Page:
The Class of 2017: Eight Electric Guitar Brands Making Waves This Year

by Christian Wissmuller and Victoria Wasylak • in
  • Features
• Created: August 10, 2017

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Back in September of 2013, MMR decided to single out eight up-and-coming guitar brands that we felt were poised to make a significant impact in the market that year. 

With four years having passed, we’re revisiting the concept – again shining the spotlight on eight brands you may not be familiar with (yet!). To be considered for inclusion, a company didn’t need to be “brand new” – our lead-off subject is Michael Kelly Guitars and they began back in 1999, after all; they just need to be making a push, innovating, expanding their reach, or otherwise going down a path that may well lead to big things.

Read on to meet the “Class of 2017.”

Michael Kelly Guitars

Tracy Hoeft started Michael Kelly Guitars in 1999 in his own garage, starting out with a focus on niche product categories, such as acoustic basses and f-style mandolins.

“We focused on those categories going deeper and wider than the competition at the time. This worked well and we gradually expanded into other categories. We are not afraid to try new products, even if they address a niche,” says Hoeft. “Too many brands focus on the race to the bottom, downgrading instruments to hit a lower price point. We dig deep trying to find ways that we can offer consumers something special. That has worked for our brand and has worked really well for our Michael Kelly dealers who share our passion for offering their customers something special.”

Michael Kelly Guitars keeps its main office in Clearwater, Florida, where they work on product development and customer support, while a small Kentucky location helps with repairs and support. Their partnership with KMC, however, has helped to bring the company to Memphis, where KMC keeps their products stocked. It’s that kind of small-business quality with accessibility that gives the company what they call “boutique within reach.”

“This allows us a small company to offer our customers a really high level of support related to shipping, QC [quality control], terms and other critical elements,” Hoeft explains. “In the last few years we have seen a really strong growth rate, especially here in North America. While our core niche products like acoustic basses and mandolins have remained pillars of our line the biggest factor of our growth has been in the more competitive segments of acoustic guitars and electric guitars. In each we have found a set of products that really fit the Michael Kelly brand promise. We call our offering Boutique Within Reach to highlight our focus on products that follow the lead of small boutique builders rather than chasing the large brands.”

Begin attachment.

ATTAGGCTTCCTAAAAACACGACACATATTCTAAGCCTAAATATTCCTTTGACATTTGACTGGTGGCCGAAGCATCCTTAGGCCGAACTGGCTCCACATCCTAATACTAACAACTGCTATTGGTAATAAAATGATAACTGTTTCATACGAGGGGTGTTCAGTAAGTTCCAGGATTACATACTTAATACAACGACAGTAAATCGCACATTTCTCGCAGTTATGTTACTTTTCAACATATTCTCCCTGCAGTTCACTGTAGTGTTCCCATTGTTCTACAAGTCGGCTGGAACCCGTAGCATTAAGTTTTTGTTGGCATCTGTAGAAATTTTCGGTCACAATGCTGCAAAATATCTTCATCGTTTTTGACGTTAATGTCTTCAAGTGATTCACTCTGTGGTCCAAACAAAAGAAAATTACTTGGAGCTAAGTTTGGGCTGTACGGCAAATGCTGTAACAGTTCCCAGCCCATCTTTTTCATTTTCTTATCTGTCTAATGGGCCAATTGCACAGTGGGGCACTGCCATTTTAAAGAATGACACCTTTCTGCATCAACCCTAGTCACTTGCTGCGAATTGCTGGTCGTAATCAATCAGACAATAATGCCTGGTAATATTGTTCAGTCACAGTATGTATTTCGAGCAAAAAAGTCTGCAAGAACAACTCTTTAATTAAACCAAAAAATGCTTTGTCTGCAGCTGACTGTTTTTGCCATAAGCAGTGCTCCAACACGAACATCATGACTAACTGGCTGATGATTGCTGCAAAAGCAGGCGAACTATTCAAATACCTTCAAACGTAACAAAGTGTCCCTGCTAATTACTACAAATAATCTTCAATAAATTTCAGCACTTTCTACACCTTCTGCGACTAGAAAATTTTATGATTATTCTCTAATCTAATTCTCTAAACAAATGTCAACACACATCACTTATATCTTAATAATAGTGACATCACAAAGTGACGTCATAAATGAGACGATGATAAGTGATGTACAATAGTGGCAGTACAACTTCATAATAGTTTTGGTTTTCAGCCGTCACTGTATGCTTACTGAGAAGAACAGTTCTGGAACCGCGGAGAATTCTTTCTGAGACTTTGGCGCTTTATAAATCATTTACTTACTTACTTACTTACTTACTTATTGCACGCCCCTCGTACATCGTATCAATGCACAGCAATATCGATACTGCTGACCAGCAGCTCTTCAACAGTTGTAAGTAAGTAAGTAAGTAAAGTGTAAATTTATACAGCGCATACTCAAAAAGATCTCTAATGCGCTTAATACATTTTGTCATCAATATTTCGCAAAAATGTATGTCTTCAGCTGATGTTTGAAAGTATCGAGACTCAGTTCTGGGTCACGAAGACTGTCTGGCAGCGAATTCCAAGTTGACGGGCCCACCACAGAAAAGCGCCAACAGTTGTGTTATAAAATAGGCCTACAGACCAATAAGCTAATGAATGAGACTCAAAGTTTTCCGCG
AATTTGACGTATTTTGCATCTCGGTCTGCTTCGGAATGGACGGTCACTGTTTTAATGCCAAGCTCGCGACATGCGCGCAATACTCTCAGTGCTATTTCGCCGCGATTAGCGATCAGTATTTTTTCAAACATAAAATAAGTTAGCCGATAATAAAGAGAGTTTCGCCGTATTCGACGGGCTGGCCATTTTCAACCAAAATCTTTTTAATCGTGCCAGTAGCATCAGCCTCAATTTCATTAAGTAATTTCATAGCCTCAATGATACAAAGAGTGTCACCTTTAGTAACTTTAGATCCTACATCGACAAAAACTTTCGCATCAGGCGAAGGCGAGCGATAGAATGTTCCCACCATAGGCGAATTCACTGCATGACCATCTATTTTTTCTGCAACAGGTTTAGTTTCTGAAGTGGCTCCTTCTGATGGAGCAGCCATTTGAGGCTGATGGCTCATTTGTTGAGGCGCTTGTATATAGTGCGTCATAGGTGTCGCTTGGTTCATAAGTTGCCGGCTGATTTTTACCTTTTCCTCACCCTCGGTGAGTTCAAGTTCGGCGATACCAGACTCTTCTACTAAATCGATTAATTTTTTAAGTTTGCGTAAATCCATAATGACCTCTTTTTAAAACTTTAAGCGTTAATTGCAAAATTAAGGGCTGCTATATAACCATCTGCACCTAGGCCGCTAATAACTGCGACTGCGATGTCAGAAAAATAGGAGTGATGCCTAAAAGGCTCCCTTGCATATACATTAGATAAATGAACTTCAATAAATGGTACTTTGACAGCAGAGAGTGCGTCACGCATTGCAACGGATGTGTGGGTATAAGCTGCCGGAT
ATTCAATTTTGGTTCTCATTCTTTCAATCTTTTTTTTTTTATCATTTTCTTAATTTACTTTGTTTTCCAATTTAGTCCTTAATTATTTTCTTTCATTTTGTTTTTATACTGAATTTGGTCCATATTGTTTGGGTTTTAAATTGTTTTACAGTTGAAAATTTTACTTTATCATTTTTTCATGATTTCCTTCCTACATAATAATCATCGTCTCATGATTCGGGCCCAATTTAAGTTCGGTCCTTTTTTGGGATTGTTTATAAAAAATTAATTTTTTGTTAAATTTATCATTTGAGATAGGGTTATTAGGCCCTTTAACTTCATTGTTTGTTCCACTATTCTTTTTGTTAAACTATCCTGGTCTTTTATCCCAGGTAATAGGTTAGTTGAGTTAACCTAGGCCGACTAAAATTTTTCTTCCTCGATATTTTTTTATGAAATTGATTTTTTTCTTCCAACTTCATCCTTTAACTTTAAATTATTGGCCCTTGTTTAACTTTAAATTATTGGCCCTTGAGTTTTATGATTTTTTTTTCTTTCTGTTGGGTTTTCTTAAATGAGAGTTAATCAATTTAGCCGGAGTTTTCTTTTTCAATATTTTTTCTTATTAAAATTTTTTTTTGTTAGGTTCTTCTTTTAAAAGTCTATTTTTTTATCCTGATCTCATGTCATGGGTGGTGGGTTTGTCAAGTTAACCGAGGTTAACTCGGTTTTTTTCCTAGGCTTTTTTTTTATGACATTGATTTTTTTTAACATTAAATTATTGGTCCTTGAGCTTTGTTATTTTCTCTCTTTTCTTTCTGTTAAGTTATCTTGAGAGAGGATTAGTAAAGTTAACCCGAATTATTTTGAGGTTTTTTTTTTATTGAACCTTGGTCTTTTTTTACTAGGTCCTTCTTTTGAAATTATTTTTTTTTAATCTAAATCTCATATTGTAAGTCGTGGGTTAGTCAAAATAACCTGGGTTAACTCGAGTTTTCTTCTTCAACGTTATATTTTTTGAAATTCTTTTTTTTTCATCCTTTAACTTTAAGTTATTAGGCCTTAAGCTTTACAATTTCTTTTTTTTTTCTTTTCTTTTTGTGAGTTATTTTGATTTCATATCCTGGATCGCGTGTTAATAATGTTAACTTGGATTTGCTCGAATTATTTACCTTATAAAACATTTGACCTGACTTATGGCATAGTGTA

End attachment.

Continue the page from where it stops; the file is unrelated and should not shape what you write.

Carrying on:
Most recently, Michael Kelly Guitars launched a new group of six-pound electric guitars called the Enlightened Collection, their take on the ultra-light guitar.

“We are seeing an increasing demand for products like this that appeal to an aging demographic of players,” Hoeft says. “We will continue to address this and other underserved markets. Even to this day our initial concept of finding smaller underserved instrument categories and really focusing on them is a key to what we do.” 

PureSalem Guitars

PureSalem Guitars might be one of the few companies that’s willing to come out and say that they’re not looking to reinvent the wheel. In fact, Richard Sell, founder of the company, actually did. 

“PureSalem is a small family-run affair and not some faceless, soulless corporation. I design and sell quality electric guitars. That’s what I do, and I am passionate about it,” Sell says. “I wake up every morning inspired and I go to bed at night and dream about new creations. I treat my customers the way I would want to be treated and I still believe that a person’s handshake is their word. I hope every other guitar company owner out there feels the way I do. This is a great community to be a part of. I’m not looking to reinvent the wheel.” 

When Sell retired from a 21-year career in the police force in 2013, he decided it was finally time to pursue what his heart had been pining for: designing and selling instruments. Four years later, the company has plenty to offer, and the list keeps growing; soon to be added to their product roster are basses and 12-string guitar models, as well as two new fuzz pedals (named Desperation Fuzz and Indiana DeerHead Fuzz), all of which will debut at Winter NAMM in 2018. 

“2018 is set to be a big year in growth for us. We just did three big pre-order runs for new models,” Sell says. “We are introducing our first bass and 12-string and we are doing a limited custom V style model. These will go out to customers who pre-ordered them first and then we will officially debut the bass and twelve string at Winter NAMM.” 

“We have also teamed up with Dwarfcraft Devices and have created a video series called ECHOS that showcases beautiful performances filmed in unique locations,” Sell adds. “Another exciting development was being picked up by Maniac Music Factory in Australia. They will be the exclusive distributor for PureSalem Guitars.” 

One more thing – PureSalem Guitars has sympathy for the lefties of the world. 

“PureSalem is lefty owned and all our models will always come in a lefty and at no additional BS up charge,” he says. “In the end, it all comes down to the player making a connection with the instrument regardless of the name on the headstock. If you’re doing everything else, right that’s all that matters.” 

Sire Guitars

When three broke student musicians launched Sire Guitars seven years ago, their goal was to make state-of-the-art instruments that everyone and anyone could afford. In 2017, they’ve gotten far more than that; their self-made instruments are distributed in 50 countries, with warehouses in both the U.S. and Korea.